Ronnie O’Sullivan made a successful return to snooker after a year on the sidelines and promised a thrilling ride as he battles to retain his title at the Betfair World Championship.
The four-time champion beat Scotland’s Marcus Campbell 10-4 to set up a second-round clash starting next Saturday against either Ali Carter, the man he beat in last year’s final, or Crucible rookie Ben Woollaston.
There was some early rust in O’Sullivan’s game, which was no great surprise given he has been out of the sport for so long, but he could afford that against a 40-year-old opponent who seemed to freeze in the spotlight.
“Do I fancy my chances of going on and doing really well? Probably not but stranger things have happened, we’ll just have to wait and see,” O’Sullivan said.
“It’s like trying to get fit for the marathon the day before the marathon starts. You’re not going to do it. It’s something that might take three tournaments and a couple of beatings.
“I’ve never been in this position before. It’s as new to me as it is to you. It should be fun watching it though.”
O’Sullivan led 7-2 after the opening session and tonight returned with breaks of 102 and 90 as he sealed his last-16 place.
Since battering Carter to carry off the trophy last year, O’Sullivan has taken a career hiatus that he intended to run longer than it has.
He played just one very low-profile match in the early weeks of the season before announcing in November he would be sitting out the rest of the season. O’Sullivan had a change of heart by February, and this is his first tournament back.
He is not convinced his performance justified his status as the tournament favourite, and despite scoring heavily he suspects there are weakened areas of his game that others may exploit.
“It was all right. The journey has been exciting since I said I was playing, over the last five weeks,” O’Sullivan said.
“I wasn’t nervous. I wasn’t sure how the match was going to go, how I’d compete. I’m treating it like an experiment, so we’ll see how it works out.
“In the balls I played okay. The safety wasn’t great and the long potting wasn’t great. In general I probably wasn’t as slick and sharp as usual. But not playing for a year means you lose that match tightness. Playing matches will bring that back.”
Breaks of 82, 62, 71, 85, 86 and 58 before lunch indicated O’Sullivan had been practising as diligently as he has reported.
A raucous reception greeted the 37-year-old as he strode out shortly after 10am, and he responded with some early brush strokes of brilliance as his friend, the artist Damien Hirst, watched on.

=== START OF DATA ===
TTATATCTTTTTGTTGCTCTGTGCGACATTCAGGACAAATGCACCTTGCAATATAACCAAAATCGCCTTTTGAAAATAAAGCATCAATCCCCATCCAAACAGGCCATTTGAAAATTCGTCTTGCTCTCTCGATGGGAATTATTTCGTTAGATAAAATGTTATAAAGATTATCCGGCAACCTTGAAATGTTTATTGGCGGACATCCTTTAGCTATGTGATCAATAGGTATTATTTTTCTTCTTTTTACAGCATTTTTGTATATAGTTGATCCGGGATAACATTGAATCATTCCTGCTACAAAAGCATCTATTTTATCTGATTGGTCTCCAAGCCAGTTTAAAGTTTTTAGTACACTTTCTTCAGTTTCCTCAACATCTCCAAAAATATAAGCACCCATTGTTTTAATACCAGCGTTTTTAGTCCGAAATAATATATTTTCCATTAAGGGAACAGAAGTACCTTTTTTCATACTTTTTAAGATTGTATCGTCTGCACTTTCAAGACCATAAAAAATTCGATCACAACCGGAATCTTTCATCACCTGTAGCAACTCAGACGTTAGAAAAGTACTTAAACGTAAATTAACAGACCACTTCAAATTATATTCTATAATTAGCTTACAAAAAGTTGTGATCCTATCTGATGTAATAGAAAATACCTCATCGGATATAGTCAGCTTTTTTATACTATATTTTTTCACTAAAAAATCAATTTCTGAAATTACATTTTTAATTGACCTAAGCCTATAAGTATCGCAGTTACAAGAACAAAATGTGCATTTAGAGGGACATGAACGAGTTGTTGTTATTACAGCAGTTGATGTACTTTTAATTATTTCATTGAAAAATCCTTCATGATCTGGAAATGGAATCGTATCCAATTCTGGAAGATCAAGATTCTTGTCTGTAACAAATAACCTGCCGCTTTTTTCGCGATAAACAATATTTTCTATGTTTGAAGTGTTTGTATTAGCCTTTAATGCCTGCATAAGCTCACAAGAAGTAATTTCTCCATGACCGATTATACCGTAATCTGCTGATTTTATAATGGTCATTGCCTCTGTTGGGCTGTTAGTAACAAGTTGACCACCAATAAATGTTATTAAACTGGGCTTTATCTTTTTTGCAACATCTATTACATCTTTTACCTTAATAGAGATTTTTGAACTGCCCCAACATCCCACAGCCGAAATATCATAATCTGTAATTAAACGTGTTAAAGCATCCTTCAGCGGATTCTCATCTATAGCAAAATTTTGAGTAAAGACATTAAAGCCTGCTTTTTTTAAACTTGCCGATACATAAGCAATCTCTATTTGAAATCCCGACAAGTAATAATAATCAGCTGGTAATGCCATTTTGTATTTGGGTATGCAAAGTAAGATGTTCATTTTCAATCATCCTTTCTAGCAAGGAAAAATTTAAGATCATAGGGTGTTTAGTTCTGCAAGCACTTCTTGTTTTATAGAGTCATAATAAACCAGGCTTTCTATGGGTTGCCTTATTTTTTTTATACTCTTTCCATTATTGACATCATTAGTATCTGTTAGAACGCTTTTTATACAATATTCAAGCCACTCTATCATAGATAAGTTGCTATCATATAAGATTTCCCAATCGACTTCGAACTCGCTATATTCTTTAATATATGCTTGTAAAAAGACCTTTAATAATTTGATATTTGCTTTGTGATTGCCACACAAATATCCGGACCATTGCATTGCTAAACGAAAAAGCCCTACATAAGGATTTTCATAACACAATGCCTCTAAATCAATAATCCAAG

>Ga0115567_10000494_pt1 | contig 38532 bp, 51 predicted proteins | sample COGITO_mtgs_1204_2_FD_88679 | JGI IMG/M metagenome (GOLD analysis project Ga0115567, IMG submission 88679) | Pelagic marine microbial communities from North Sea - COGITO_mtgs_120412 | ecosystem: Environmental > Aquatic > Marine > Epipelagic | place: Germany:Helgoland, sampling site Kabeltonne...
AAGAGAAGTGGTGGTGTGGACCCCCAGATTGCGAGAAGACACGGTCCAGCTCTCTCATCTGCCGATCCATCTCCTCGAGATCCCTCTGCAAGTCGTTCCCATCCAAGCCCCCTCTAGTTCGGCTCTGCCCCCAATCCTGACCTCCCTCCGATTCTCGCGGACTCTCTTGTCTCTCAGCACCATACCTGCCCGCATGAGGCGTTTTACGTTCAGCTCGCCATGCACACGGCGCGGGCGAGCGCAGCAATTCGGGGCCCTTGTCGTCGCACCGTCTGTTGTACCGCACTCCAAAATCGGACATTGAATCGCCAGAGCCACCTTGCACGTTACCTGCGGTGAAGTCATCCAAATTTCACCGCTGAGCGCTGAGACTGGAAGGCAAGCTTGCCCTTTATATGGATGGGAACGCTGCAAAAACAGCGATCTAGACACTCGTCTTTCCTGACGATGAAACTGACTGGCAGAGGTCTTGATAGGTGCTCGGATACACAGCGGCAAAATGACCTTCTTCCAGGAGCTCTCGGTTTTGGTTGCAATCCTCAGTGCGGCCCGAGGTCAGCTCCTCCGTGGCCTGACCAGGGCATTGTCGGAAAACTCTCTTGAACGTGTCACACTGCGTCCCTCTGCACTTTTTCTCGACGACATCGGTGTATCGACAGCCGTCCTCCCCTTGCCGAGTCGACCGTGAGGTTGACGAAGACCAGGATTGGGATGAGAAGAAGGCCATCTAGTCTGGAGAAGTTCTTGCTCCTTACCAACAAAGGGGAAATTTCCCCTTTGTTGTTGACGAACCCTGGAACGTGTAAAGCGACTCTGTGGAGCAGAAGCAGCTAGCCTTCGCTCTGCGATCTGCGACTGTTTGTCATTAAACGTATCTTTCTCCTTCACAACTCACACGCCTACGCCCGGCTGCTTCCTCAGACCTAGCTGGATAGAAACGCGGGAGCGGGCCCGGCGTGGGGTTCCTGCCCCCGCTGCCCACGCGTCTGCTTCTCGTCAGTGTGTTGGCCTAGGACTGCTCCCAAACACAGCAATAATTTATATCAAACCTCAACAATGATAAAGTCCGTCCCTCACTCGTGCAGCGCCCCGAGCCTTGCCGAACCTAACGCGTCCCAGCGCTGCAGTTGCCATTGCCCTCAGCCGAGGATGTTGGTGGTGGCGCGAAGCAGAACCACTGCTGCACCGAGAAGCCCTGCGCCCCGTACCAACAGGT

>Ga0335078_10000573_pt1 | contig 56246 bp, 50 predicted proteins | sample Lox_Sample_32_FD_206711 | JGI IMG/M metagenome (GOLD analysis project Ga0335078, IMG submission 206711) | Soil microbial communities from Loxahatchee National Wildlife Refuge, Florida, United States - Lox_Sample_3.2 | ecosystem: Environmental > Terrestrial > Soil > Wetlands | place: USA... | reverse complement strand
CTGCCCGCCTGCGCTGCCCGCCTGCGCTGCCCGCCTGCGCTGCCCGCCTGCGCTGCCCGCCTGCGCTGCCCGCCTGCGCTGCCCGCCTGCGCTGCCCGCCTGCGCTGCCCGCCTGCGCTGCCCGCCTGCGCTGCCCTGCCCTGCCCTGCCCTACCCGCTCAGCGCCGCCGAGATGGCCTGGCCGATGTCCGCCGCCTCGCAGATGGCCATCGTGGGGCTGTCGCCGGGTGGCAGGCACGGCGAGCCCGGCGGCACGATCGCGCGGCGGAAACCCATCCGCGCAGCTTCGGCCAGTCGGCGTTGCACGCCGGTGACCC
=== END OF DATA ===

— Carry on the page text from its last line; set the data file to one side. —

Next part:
O’Sullivan, who began the match by playing a left-handed break-off shot, soon sank four reds and four blacks, and if a maximum 147 break did not enter his mind, it certainly did others.
He took blue off the fifth red, so it would not be a fairytale opening frame, but he still progressed serenely towards what looked sure to be a century.
He reached 82 but missed his next red, thus reducing it to a frame-winning break and nothing more. Not perfect, but remarkably given the circumstances, it was not a world away.
Curiously, Campbell is ranked a place higher than O’Sullivan - 27th to 28th - but that can be explained by the world champion’s inactivity this season.
Any slim hopes Campbell carried into the evening were soon extinguished.
A fluked green helped Campbell make it 9-3, and he clawed his way back to 9-4 to force an interval, but there the recovery ended.
Campbell felt he was “a wee bit unlucky” to lose by six frames.
“I didn’t make many mistakes,” Campbell said. “I’m happy with the way I played. It was a good match to be involved in.”
Campbell expressed caution at the theory that O’Sullivan could make a procession out of the tournament.
“I’m not so sure,” he said. “I played Neil Robertson in China recently and he was every bit as good as that, in different ways.”
Jack Lisowski’s Crucible debut proved anticlimactic as the 21-year-old hot prospect fell 6-3 behind against Kent’s Barry Hawkins.
World number four Shaun Murphy ran into early trouble against qualifier Martin Gould before the 2005 champion dug himself out of trouble to lead 5-4 overnight.
Chester’s Ricky Walden made a break of 140, making him the early frontrunner for the £10,000 top-break prize, in building an 8-1 lead over Nottingham’s Michael Holt.